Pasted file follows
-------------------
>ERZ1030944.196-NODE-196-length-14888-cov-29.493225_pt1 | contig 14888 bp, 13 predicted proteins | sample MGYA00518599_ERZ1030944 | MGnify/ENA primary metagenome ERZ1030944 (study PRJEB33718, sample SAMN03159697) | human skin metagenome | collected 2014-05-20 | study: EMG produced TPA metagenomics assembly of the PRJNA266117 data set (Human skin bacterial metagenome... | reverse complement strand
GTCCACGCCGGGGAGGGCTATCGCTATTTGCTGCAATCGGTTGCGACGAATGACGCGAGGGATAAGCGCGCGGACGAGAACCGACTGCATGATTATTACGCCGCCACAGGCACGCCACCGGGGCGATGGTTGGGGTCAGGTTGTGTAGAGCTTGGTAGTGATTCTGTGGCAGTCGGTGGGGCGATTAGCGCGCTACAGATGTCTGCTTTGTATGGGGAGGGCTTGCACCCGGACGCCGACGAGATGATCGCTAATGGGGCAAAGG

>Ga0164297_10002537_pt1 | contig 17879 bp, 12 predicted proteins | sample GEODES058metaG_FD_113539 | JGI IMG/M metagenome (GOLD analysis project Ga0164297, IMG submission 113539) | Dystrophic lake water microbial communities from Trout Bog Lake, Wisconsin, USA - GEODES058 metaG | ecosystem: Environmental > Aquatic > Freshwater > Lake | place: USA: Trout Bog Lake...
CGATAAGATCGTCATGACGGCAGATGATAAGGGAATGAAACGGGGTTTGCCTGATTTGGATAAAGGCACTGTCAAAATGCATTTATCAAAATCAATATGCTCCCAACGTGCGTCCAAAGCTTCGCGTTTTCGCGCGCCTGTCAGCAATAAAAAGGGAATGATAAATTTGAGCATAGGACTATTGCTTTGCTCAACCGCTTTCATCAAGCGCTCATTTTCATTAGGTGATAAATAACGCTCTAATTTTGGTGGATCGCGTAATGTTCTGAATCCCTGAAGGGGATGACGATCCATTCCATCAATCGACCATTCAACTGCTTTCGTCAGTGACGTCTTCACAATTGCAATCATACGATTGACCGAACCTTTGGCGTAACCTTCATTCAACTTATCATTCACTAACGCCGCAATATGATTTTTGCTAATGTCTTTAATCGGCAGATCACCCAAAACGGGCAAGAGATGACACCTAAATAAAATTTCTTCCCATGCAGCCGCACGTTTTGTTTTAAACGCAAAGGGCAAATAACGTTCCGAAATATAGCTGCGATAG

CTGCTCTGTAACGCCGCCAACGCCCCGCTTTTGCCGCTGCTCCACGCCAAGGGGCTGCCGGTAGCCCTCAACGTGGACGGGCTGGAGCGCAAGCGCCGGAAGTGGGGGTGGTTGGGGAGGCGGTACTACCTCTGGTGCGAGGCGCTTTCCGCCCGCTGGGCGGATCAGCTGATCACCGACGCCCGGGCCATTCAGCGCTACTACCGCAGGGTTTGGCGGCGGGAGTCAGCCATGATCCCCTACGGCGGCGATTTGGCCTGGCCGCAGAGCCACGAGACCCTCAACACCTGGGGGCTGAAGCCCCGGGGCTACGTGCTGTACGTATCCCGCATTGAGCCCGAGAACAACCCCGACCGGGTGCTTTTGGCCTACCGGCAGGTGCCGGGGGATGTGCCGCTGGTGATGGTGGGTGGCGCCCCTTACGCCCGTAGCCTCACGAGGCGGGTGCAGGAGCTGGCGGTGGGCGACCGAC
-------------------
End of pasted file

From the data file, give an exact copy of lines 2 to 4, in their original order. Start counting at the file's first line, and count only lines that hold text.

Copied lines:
GTCCACGCCGGGGAGGGCTATCGCTATTTGCTGCAATCGGTTGCGACGAATGACGCGAGGGATAAGCGCGCGGACGAGAACCGACTGCATGATTATTACGCCGCCACAGGCACGCCACCGGGGCGATGGTTGGGGTCAGGTTGTGTAGAGCTTGGTAGTGATTCTGTGGCAGTCGGTGGGGCGATTAGCGCGCTACAGATGTCTGCTTTGTATGGGGAGGGCTTGCACCCGGACGCCGACGAGATGATCGCTAATGGGGCAAAGG

>Ga0164297_10002537_pt1 | contig 17879 bp, 12 predicted proteins | sample GEODES058metaG_FD_113539 | JGI IMG/M metagenome (GOLD analysis project Ga0164297, IMG submission 113539) | Dystrophic lake water microbial communities from Trout Bog Lake, Wisconsin, USA - GEODES058 metaG | ecosystem: Environmental > Aquatic > Freshwater > Lake | place: USA: Trout Bog Lake...
CGATAAGATCGTCATGACGGCAGATGATAAGGGAATGAAACGGGGTTTGCCTGATTTGGATAAAGGCACTGTCAAAATGCATTTATCAAAATCAATATGCTCCCAACGTGCGTCCAAAGCTTCGCGTTTTCGCGCGCCTGTCAGCAATAAAAAGGGAATGATAAATTTGAGCATAGGACTATTGCTTTGCTCAACCGCTTTCATCAAGCGCTCATTTTCATTAGGTGATAAATAACGCTCTAATTTTGGTGGATCGCGTAATGTTCTGAATCCCTGAAGGGGATGACGATCCATTCCATCAATCGACCATTCAACTGCTTTCGTCAGTGACGTCTTCACAATTGCAATCATACGATTGACCGAACCTTTGGCGTAACCTTCATTCAACTTATCATTCACTAACGCCGCAATATGATTTTTGCTAATGTCTTTAATCGGCAGATCACCCAAAACGGGCAAGAGATGACACCTAAATAAAATTTCTTCCCATGCAGCCGCACGTTTTGTTTTAAACGCAAAGGGCAAATAACGTTCCGAAATATAGCTGCGATAG